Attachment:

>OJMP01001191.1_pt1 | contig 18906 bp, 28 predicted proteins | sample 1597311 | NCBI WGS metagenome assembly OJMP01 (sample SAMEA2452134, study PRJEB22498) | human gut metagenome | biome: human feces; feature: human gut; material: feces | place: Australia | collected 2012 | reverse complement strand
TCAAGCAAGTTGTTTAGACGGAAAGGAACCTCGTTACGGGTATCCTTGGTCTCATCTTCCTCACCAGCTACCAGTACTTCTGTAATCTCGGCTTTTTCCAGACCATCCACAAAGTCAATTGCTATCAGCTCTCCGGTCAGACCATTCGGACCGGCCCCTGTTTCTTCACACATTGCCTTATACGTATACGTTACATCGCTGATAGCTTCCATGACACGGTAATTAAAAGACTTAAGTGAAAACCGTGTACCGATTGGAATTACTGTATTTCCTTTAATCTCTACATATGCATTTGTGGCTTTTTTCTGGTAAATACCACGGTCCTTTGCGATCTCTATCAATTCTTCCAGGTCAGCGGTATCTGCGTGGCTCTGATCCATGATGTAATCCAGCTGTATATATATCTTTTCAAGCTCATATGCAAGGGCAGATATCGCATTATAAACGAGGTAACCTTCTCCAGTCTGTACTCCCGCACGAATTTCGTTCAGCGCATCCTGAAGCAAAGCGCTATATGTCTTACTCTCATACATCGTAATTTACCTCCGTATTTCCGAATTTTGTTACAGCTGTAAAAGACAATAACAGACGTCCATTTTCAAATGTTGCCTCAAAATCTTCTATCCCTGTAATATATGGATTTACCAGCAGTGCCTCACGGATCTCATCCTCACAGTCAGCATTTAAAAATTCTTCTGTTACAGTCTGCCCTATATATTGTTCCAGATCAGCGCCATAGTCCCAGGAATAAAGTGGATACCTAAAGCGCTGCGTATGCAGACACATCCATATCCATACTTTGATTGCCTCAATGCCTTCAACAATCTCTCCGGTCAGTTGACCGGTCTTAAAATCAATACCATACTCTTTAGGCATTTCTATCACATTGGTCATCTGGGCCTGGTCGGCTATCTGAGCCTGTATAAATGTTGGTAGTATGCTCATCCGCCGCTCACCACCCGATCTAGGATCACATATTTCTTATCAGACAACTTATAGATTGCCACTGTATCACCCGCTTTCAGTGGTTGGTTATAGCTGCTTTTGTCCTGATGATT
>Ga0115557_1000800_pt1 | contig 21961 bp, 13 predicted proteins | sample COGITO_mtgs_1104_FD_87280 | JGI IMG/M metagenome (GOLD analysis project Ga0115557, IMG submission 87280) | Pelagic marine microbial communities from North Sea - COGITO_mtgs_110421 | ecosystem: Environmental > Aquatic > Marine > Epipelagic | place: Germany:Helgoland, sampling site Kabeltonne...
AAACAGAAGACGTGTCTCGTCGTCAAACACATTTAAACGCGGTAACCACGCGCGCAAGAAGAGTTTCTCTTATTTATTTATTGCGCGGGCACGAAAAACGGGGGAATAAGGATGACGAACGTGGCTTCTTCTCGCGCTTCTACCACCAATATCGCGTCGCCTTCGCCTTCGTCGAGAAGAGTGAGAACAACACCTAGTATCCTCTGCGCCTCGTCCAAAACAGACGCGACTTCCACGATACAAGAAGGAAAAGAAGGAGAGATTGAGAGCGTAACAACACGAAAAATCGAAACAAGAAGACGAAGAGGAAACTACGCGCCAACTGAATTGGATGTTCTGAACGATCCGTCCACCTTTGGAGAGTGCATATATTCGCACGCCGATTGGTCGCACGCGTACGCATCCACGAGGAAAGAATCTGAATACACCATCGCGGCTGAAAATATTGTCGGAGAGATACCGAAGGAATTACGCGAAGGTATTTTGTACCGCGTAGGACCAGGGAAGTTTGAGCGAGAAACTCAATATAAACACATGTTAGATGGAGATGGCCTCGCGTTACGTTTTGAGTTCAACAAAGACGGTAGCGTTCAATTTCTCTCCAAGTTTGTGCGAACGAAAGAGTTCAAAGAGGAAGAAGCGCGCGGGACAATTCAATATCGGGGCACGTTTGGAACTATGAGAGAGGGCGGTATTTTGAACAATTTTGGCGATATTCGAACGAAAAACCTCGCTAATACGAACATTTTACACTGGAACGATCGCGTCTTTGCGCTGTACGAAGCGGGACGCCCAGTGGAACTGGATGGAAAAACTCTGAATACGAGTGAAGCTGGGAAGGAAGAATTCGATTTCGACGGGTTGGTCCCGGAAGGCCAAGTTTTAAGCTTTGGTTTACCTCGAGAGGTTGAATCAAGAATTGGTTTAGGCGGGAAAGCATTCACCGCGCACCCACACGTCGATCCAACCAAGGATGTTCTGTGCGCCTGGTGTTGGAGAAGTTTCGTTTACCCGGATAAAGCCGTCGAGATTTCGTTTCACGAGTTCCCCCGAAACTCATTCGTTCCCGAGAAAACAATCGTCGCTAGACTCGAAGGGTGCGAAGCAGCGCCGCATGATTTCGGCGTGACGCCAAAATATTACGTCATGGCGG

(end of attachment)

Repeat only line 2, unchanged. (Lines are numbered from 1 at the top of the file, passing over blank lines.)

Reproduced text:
TCAAGCAAGTTGTTTAGACGGAAAGGAACCTCGTTACGGGTATCCTTGGTCTCATCTTCCTCACCAGCTACCAGTACTTCTGTAATCTCGGCTTTTTCCAGACCATCCACAAAGTCAATTGCTATCAGCTCTCCGGTCAGACCATTCGGACCGGCCCCTGTTTCTTCACACATTGCCTTATACGTATACGTTACATCGCTGATAGCTTCCATGACACGGTAATTAAAAGACTTAAGTGAAAACCGTGTACCGATTGGAATTACTGTATTTCCTTTAATCTCTACATATGCATTTGTGGCTTTTTTCTGGTAAATACCACGGTCCTTTGCGATCTCTATCAATTCTTCCAGGTCAGCGGTATCTGCGTGGCTCTGATCCATGATGTAATCCAGCTGTATATATATCTTTTCAAGCTCATATGCAAGGGCAGATATCGCATTATAAACGAGGTAACCTTCTCCAGTCTGTACTCCCGCACGAATTTCGTTCAGCGCATCCTGAAGCAAAGCGCTATATGTCTTACTCTCATACATCGTAATTTACCTCCGTATTTCCGAATTTTGTTACAGCTGTAAAAGACAATAACAGACGTCCATTTTCAAATGTTGCCTCAAAATCTTCTATCCCTGTAATATATGGATTTACCAGCAGTGCCTCACGGATCTCATCCTCACAGTCAGCATTTAAAAATTCTTCTGTTACAGTCTGCCCTATATATTGTTCCAGATCAGCGCCATAGTCCCAGGAATAAAGTGGATACCTAAAGCGCTGCGTATGCAGACACATCCATATCCATACTTTGATTGCCTCAATGCCTTCAACAATCTCTCCGGTCAGTTGACCGGTCTTAAAATCAATACCATACTCTTTAGGCATTTCTATCACATTGGTCATCTGGGCCTGGTCGGCTATCTGAGCCTGTATAAATGTTGGTAGTATGCTCATCCGCCGCTCACCACCCGATCTAGGATCACATATTTCTTATCAGACAACTTATAGATTGCCACTGTATCACCCGCTTTCAGTGGTTGGTTATAGCTGCTTTTGTCCTGATGATT